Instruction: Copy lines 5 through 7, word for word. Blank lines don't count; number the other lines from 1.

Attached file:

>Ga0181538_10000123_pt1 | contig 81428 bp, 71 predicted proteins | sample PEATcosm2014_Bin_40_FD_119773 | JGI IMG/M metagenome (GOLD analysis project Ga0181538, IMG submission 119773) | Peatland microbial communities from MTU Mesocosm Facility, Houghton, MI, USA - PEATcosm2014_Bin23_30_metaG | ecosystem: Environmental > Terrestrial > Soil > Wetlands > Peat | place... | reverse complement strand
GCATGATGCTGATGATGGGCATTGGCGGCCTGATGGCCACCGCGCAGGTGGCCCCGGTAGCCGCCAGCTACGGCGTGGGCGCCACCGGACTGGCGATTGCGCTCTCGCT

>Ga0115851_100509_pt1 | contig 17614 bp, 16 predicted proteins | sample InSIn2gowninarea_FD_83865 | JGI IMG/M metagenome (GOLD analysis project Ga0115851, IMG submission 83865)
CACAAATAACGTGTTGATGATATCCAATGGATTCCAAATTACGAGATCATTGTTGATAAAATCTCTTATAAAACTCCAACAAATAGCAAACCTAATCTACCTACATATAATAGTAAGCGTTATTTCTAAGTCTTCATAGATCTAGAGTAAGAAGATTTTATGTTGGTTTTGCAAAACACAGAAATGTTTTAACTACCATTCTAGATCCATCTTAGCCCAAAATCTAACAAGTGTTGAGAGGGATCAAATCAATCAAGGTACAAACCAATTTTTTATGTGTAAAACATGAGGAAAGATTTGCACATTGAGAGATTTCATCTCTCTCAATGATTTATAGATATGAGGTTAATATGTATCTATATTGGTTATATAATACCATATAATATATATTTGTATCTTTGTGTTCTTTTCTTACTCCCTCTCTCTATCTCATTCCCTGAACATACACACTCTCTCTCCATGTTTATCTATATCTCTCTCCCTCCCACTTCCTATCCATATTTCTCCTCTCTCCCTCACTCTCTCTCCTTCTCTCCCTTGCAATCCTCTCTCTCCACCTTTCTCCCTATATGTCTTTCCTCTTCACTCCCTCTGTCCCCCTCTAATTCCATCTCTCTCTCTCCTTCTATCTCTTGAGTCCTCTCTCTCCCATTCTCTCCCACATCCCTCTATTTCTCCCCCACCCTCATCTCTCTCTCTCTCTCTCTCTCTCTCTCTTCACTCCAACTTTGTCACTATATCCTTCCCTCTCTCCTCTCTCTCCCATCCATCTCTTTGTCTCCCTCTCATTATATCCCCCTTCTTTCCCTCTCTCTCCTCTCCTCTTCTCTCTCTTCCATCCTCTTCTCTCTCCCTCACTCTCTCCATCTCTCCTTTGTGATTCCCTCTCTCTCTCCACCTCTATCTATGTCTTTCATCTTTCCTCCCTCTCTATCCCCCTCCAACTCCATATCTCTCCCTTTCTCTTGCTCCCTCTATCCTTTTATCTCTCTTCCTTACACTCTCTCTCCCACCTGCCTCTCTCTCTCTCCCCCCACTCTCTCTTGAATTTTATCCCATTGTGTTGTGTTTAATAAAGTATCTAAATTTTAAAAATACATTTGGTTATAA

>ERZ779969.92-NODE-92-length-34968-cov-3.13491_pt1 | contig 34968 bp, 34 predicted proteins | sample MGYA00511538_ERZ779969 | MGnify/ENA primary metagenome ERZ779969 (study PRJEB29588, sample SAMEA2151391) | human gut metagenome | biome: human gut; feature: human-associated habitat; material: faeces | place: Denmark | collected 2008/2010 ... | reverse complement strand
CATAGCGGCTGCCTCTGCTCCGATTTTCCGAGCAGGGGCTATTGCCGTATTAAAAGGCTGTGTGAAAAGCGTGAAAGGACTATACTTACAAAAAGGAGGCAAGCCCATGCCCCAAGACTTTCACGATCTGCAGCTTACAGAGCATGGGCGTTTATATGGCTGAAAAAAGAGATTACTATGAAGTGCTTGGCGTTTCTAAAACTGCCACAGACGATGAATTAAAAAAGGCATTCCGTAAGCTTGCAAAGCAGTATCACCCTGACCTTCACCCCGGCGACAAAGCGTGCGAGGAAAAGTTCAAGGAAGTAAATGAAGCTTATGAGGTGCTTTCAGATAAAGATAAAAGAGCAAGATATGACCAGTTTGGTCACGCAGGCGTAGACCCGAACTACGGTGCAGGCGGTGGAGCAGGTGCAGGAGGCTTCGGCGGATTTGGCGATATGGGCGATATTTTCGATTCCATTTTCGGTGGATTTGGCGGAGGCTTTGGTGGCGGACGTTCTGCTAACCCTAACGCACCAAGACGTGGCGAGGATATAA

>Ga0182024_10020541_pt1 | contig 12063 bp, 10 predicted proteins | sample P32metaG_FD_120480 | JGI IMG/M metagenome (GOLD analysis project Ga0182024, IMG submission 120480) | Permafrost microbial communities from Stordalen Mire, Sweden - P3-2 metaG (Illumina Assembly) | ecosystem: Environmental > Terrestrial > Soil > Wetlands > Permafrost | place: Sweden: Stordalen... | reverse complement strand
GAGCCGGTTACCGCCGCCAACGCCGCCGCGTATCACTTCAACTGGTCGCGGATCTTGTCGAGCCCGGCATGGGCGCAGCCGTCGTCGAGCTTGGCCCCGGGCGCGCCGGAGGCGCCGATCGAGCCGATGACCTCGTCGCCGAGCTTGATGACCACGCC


>ERZ779969.92-NODE-92-length-34968-cov-3.13491_pt1 | contig 34968 bp, 34 predicted proteins | sample MGYA00511538_ERZ779969 | MGnify/ENA primary metagenome ERZ779969 (study PRJEB29588, sample SAMEA2151391) | human gut metagenome | biome: human gut; feature: human-associated habitat; material: faeces | place: Denmark | collected 2008/2010 ... | reverse complement strand
CATAGCGGCTGCCTCTGCTCCGATTTTCCGAGCAGGGGCTATTGCCGTATTAAAAGGCTGTGTGAAAAGCGTGAAAGGACTATACTTACAAAAAGGAGGCAAGCCCATGCCCCAAGACTTTCACGATCTGCAGCTTACAGAGCATGGGCGTTTATATGGCTGAAAAAAGAGATTACTATGAAGTGCTTGGCGTTTCTAAAACTGCCACAGACGATGAATTAAAAAAGGCATTCCGTAAGCTTGCAAAGCAGTATCACCCTGACCTTCACCCCGGCGACAAAGCGTGCGAGGAAAAGTTCAAGGAAGTAAATGAAGCTTATGAGGTGCTTTCAGATAAAGATAAAAGAGCAAGATATGACCAGTTTGGTCACGCAGGCGTAGACCCGAACTACGGTGCAGGCGGTGGAGCAGGTGCAGGAGGCTTCGGCGGATTTGGCGATATGGGCGATATTTTCGATTCCATTTTCGGTGGATTTGGCGGAGGCTTTGGTGGCGGACGTTCTGCTAACCCTAACGCACCAAGACGTGGCGAGGATATAA

>Ga0182024_10020541_pt1 | contig 12063 bp, 10 predicted proteins | sample P32metaG_FD_120480 | JGI IMG/M metagenome (GOLD analysis project Ga0182024, IMG submission 120480) | Permafrost microbial communities from Stordalen Mire, Sweden - P3-2 metaG (Illumina Assembly) | ecosystem: Environmental > Terrestrial > Soil > Wetlands > Permafrost | place: Sweden: Stordalen... | reverse complement strand